Although there is a lack of fiction in the entertainment department that focuses too much on conveying its political message, this is by no means the case with Pier-Philippe Chevigny’s first feature film.
Updated at 7:30am yesterday.
Through the sophisticated production, the top-class cast and the careful script, Richelieu succeeds in making an impression, raising public awareness and keeping it on the edge of its seat. It’s a well-rounded film, an important film that leaves us better informed and, moreover, had an excellent time at the cinema.
Freshly separated from her partner and back in her hometown, Ariane (Ariane Castellanos) is the new French-Spanish interpreter at a food factory that employs Guatemalan workers. Over the course of her working days, she befriends the temporary workers and then puts up daily resistance to defend them from the exploitation to which they fall victim.
The conditions of these seasonal migrants, who are sometimes subjected to unimaginable abuse, is an issue that has been debated in Quebec for years. Although he had already inspired works (The Drunken Birds, The Time of the Raspberries), it was never as effective as Richelieu’s.
Gabriel Brault-Tardif’s photographic direction skillfully immerses us in everyday life using multiple sequence shots, tight framing and nervous movements characteristic of factory work. The thorough research – Chevigny traveled to Guatemala with actress Ariane Castellanos to collect a series of testimonies – is manifested both in the micro-details of the text and in the most powerful dramatic scenes.
There aren’t too many of these intense scenes either, and that’s a good thing. Thanks to his obvious qualities as an observer of power relations, Chevigny never falls into melodrama. We go into subtlety and nuance, which serves the purpose very well and allows us to fully understand the issue in a short period of time. Nonetheless, the scene where one of the workers, Manuel Morales (Nelson Coronado), is seriously affected by his working conditions, is muscular, is blood-curdling and grabs all the attention.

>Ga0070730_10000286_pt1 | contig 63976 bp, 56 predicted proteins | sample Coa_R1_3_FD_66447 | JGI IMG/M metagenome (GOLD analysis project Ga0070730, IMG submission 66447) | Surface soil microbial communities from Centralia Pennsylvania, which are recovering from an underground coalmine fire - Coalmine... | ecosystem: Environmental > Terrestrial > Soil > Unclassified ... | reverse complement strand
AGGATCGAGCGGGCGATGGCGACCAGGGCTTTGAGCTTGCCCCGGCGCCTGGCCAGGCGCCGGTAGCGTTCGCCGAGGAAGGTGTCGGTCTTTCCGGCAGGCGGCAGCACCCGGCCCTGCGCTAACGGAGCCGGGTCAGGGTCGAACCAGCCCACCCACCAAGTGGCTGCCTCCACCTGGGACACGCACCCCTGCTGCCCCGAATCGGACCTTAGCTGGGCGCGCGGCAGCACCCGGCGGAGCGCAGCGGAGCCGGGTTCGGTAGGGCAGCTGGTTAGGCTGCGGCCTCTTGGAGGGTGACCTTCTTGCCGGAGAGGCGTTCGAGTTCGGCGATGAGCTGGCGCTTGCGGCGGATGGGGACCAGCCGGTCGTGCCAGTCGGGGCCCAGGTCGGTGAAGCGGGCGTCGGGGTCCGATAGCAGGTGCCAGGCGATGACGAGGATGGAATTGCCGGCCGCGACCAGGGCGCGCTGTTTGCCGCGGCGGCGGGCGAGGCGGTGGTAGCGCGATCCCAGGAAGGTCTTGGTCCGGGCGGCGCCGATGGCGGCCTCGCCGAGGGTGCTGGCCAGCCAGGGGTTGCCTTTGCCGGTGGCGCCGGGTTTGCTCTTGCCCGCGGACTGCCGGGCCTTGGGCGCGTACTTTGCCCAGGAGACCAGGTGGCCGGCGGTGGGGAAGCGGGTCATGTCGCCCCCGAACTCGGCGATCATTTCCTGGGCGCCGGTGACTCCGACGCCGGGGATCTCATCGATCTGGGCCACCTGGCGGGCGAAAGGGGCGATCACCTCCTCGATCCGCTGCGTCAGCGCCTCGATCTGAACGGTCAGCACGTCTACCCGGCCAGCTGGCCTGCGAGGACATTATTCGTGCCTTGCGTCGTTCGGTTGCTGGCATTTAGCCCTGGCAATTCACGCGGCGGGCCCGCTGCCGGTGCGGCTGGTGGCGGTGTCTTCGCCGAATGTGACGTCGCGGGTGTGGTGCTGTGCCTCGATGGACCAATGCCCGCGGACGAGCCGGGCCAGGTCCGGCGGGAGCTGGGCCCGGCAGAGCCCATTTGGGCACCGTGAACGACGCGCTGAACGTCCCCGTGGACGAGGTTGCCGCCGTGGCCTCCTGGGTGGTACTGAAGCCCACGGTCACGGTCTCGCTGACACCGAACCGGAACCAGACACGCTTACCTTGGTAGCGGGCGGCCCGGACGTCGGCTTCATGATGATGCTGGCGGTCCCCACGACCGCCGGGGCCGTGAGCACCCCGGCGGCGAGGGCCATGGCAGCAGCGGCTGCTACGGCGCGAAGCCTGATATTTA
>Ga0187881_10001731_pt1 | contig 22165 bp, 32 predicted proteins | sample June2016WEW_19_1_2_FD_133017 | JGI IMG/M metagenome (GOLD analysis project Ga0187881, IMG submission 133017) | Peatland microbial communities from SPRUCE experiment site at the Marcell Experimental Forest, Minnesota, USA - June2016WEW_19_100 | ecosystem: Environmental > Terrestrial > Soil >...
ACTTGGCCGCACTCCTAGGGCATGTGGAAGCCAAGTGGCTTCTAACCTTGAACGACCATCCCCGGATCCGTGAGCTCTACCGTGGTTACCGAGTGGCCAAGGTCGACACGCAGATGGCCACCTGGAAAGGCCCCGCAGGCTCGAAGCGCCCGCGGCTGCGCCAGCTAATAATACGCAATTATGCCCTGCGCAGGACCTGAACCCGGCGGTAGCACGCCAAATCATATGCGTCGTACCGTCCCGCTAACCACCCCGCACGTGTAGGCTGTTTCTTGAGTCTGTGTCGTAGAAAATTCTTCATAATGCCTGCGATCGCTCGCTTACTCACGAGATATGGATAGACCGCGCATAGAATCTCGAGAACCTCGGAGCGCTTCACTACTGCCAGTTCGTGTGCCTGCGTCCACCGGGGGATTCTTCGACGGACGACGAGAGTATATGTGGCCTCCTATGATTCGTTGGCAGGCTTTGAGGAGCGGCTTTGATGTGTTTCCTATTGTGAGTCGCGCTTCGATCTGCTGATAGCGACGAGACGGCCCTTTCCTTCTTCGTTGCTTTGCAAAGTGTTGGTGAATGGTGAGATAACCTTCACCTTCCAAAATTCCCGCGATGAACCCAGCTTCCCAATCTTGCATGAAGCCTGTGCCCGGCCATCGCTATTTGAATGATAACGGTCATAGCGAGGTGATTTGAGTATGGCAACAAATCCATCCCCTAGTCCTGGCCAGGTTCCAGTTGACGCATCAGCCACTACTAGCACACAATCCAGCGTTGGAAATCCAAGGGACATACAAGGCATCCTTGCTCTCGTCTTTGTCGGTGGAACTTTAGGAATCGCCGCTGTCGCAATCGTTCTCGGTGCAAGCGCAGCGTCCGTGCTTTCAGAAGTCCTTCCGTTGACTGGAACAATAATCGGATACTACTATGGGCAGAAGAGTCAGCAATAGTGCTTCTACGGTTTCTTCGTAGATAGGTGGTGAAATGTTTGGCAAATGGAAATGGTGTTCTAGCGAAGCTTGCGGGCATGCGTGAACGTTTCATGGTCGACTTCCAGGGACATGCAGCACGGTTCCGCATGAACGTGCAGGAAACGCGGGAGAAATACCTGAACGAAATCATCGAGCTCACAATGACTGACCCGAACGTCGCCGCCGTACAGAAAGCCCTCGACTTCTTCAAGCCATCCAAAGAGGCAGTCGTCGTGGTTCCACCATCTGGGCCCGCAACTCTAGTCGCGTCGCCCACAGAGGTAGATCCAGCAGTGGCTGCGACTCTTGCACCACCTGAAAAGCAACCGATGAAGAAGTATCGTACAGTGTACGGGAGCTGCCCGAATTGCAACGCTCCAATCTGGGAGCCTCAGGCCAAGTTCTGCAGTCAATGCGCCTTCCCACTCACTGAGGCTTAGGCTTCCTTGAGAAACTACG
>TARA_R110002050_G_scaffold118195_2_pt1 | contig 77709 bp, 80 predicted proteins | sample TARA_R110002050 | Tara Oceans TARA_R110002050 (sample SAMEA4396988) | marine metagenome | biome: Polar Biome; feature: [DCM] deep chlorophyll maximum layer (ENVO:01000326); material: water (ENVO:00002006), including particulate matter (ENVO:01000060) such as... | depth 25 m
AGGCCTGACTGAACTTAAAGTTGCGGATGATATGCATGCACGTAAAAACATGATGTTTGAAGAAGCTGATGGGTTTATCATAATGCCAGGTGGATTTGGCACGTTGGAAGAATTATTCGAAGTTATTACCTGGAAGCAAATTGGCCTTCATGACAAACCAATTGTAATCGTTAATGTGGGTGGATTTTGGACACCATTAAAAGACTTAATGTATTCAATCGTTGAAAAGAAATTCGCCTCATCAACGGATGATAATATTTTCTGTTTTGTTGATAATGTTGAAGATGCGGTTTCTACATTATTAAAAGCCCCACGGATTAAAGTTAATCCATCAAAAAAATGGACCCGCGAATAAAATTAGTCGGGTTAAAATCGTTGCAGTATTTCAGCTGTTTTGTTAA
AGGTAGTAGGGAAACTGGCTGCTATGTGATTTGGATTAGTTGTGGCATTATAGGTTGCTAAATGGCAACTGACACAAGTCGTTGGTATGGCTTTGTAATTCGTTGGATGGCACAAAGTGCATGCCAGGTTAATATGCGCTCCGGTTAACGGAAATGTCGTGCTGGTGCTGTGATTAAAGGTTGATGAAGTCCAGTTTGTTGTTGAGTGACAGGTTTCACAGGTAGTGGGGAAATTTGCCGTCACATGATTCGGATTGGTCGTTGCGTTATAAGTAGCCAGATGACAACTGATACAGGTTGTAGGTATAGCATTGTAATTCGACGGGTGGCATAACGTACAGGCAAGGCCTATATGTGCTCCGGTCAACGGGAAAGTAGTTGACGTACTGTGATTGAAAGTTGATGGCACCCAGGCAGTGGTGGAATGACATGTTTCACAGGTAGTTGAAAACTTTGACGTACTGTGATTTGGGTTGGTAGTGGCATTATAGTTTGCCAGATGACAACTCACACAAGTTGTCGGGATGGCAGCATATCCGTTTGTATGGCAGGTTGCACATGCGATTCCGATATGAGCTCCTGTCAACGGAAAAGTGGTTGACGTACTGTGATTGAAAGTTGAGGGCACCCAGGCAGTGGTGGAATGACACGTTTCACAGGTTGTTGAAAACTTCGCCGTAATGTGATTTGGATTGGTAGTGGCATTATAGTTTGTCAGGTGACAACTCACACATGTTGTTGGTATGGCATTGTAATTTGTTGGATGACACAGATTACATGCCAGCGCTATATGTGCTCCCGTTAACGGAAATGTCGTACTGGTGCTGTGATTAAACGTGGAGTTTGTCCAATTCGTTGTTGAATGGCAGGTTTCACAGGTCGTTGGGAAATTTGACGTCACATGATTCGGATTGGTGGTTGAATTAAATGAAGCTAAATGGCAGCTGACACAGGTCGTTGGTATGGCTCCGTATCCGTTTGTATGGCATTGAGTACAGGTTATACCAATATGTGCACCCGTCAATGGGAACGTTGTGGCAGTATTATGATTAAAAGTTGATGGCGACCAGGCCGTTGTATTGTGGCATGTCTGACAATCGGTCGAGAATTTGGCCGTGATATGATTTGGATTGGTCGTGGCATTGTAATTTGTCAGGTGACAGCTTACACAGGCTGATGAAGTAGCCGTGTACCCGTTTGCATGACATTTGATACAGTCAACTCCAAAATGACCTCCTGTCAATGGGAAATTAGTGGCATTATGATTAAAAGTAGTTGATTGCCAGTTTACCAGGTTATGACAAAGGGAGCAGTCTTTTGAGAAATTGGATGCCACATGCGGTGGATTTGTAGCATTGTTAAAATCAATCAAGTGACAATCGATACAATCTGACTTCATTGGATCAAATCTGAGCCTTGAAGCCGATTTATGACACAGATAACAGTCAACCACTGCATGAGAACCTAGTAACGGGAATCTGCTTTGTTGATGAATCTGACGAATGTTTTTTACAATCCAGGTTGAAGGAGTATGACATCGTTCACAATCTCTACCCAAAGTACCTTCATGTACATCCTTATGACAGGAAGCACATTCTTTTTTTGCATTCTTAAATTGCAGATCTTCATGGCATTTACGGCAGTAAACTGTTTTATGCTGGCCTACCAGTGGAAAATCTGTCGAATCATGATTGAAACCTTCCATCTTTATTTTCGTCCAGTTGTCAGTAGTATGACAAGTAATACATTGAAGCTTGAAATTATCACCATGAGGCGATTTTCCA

And let’s also mention the distribution, which fully does justice to this performance. It is thanks to his performance, especially the acting of Ariane Castellanos and Nelson Coronado, that the film unfolds its full potential. Their touching complicity adds a touch of sweetness to this story, which is more difficult than cheerful.
Marc-André Grondin shines in the role of the brittle and inflexible boss Stéphane. While his performance isn’t stellar, he manages to portray this skillfully written character who, if we look at the details, is far from just a tyrannical leader. Because he was subject to the authority of upper management, he likely experienced the dangers of blue-collar work before taking on this role of power.
We can’t wait to see what Pier-Philippe Chevigny has in store for Quebec cinema, as his role as a director undoubtedly has the potential to serve social justice. This shows that it’s not just documentary film that can be engaged.
Pier Philippe Chevigny
With Ariane Castellanos, Marc-André Grondin, Nelson Coronado and Luis Oliva